Speech and Language: The Basics
When first learning about speech and language, it’s important to define some basic terms. Many people use the words speech, language, and communication somewhat interchangeably. Speech-language therapists and audiologists, however, mean something very specific when using these three words. Luckily, the definitions of the words are really very easy to understand.
Communication is the broadest and most encompassing of these three terms. Communication occurs any time a message is somehow conveyed from one person to another. Communication can take place in a wide variety of ways. The most obvious form of communication is verbal speech—when we are talking to someone, we are clearly communicating a message to them (as long as they are listening to us, that is!). But communication can also be nonverbal, such as when you shrug your shoulders to indicate confusion, or shake your head to indicate displeasure, or use your best motherly stare from across the room to convey to your five-year old that he had better use his manners. In fact, much of communication is nonverbal; some studies have shown that even when we are directly speaking with someone, the words we choose account for less than 10% of the overall message, while body language and vocal intonation make up the rest.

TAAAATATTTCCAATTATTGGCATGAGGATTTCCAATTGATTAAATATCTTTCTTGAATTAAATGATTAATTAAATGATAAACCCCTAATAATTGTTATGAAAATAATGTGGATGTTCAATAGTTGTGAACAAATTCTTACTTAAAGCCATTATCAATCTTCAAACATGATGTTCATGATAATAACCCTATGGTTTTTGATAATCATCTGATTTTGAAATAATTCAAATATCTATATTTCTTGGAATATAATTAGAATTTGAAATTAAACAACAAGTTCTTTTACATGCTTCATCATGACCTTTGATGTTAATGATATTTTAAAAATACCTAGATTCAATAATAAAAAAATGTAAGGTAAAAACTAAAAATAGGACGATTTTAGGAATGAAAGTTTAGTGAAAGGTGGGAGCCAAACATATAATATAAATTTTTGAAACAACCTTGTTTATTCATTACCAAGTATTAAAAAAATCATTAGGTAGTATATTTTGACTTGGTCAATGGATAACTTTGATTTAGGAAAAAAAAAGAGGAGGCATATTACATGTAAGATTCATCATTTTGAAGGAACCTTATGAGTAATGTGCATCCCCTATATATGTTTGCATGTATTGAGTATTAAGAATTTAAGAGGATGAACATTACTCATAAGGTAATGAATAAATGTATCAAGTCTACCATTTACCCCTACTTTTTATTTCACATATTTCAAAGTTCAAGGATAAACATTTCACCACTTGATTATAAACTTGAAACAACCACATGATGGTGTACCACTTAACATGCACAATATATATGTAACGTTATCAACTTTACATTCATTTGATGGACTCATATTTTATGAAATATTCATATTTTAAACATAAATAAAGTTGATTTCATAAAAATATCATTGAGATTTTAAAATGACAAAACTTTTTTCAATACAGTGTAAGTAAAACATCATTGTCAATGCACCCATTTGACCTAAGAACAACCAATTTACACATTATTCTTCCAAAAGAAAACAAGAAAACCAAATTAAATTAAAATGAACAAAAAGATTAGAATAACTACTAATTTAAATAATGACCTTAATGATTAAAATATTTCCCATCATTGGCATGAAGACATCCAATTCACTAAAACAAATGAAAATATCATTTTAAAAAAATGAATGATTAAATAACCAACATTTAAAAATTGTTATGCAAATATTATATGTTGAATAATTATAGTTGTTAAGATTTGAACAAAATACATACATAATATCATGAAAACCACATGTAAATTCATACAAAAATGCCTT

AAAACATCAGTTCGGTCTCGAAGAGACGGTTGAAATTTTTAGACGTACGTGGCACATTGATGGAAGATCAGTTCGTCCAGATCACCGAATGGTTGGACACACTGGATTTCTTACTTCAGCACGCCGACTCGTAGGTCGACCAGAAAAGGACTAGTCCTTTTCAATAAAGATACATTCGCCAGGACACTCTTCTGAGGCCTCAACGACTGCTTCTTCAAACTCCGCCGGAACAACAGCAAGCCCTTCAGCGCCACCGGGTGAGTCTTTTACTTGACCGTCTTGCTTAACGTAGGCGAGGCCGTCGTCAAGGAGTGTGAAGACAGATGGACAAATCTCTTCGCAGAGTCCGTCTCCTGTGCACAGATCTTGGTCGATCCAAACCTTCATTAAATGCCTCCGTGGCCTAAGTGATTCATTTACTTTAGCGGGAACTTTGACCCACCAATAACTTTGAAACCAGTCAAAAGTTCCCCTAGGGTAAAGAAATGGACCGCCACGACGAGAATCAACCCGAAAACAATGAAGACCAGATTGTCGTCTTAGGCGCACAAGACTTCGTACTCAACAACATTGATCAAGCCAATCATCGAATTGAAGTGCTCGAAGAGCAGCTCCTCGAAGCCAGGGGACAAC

Language is one very specific way of communicating with others. Language involves using a consistent and agreed upon
It can also be further divided into two, more specific, categories:
- Receptive Language, which is our ability to understand words and sentences that are spoken (or signed, or written) to us, and
- Expressive Language, which is our ability to use words and sentences to effectively communicate our message to others.
Finally, speech is the most specific and narrowly defined term. Speech occurs when we use verbal words to communicate with others. It requires us to put individual speech sounds together into words and speak them to someone else. The process of doing this—of forming sounds with our mouth and shaping them into words, phrases
Auditory Processing Program
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